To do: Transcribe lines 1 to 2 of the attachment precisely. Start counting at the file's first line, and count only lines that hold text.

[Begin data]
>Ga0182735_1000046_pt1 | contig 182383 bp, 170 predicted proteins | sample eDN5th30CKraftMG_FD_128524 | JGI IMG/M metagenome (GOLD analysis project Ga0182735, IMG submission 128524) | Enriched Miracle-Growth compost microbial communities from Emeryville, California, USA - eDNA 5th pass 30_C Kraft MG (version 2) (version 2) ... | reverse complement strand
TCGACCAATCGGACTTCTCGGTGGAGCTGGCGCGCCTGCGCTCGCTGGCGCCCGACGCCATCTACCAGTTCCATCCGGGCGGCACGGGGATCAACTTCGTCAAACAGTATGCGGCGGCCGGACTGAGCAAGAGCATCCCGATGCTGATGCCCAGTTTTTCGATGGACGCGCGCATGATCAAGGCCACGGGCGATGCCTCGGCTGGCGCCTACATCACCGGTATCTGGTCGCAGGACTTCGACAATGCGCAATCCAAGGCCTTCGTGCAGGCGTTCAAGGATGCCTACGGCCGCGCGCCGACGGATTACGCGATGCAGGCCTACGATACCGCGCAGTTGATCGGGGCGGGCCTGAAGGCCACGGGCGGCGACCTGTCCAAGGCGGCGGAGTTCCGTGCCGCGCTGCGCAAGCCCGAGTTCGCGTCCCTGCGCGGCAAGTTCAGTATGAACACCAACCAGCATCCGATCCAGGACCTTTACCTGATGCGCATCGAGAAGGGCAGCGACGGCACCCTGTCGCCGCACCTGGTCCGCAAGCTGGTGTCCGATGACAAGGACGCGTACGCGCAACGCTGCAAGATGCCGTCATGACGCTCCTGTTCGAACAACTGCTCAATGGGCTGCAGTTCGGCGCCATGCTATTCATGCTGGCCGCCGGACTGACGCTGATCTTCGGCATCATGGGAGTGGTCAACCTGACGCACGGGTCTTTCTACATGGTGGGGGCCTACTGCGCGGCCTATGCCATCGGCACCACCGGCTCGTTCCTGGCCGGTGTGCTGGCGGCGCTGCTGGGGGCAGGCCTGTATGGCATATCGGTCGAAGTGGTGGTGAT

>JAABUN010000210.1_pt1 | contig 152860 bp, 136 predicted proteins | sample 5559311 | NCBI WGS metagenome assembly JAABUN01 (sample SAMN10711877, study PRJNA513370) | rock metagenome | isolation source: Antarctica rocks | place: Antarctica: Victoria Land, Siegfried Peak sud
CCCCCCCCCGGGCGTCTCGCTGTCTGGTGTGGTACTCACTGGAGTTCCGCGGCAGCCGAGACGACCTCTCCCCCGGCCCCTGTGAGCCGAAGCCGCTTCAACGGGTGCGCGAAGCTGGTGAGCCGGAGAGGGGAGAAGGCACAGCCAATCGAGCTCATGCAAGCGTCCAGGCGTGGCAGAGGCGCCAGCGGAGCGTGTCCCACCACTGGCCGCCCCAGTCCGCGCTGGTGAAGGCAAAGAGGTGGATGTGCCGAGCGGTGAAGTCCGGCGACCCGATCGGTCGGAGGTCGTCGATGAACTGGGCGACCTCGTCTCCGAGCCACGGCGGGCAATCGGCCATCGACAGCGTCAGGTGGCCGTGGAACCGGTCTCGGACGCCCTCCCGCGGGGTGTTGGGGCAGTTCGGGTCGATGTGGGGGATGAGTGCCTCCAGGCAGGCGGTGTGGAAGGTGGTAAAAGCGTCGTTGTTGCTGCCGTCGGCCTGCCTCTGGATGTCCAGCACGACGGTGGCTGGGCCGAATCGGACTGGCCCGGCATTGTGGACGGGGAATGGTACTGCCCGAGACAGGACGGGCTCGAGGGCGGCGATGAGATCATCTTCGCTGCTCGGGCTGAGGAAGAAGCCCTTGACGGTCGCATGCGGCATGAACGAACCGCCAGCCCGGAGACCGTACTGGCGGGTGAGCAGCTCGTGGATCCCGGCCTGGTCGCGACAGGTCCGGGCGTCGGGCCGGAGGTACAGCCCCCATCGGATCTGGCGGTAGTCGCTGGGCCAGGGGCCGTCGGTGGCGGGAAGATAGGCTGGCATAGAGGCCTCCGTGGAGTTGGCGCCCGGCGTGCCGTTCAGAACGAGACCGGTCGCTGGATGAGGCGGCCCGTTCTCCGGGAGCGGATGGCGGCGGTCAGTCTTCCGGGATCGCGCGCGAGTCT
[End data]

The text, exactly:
>Ga0182735_1000046_pt1 | contig 182383 bp, 170 predicted proteins | sample eDN5th30CKraftMG_FD_128524 | JGI IMG/M metagenome (GOLD analysis project Ga0182735, IMG submission 128524) | Enriched Miracle-Growth compost microbial communities from Emeryville, California, USA - eDNA 5th pass 30_C Kraft MG (version 2) (version 2) ... | reverse complement strand
TCGACCAATCGGACTTCTCGGTGGAGCTGGCGCGCCTGCGCTCGCTGGCGCCCGACGCCATCTACCAGTTCCATCCGGGCGGCACGGGGATCAACTTCGTCAAACAGTATGCGGCGGCCGGACTGAGCAAGAGCATCCCGATGCTGATGCCCAGTTTTTCGATGGACGCGCGCATGATCAAGGCCACGGGCGATGCCTCGGCTGGCGCCTACATCACCGGTATCTGGTCGCAGGACTTCGACAATGCGCAATCCAAGGCCTTCGTGCAGGCGTTCAAGGATGCCTACGGCCGCGCGCCGACGGATTACGCGATGCAGGCCTACGATACCGCGCAGTTGATCGGGGCGGGCCTGAAGGCCACGGGCGGCGACCTGTCCAAGGCGGCGGAGTTCCGTGCCGCGCTGCGCAAGCCCGAGTTCGCGTCCCTGCGCGGCAAGTTCAGTATGAACACCAACCAGCATCCGATCCAGGACCTTTACCTGATGCGCATCGAGAAGGGCAGCGACGGCACCCTGTCGCCGCACCTGGTCCGCAAGCTGGTGTCCGATGACAAGGACGCGTACGCGCAACGCTGCAAGATGCCGTCATGACGCTCCTGTTCGAACAACTGCTCAATGGGCTGCAGTTCGGCGCCATGCTATTCATGCTGGCCGCCGGACTGACGCTGATCTTCGGCATCATGGGAGTGGTCAACCTGACGCACGGGTCTTTCTACATGGTGGGGGCCTACTGCGCGGCCTATGCCATCGGCACCACCGGCTCGTTCCTGGCCGGTGTGCTGGCGGCGCTGCTGGGGGCAGGCCTGTATGGCATATCGGTCGAAGTGGTGGTGAT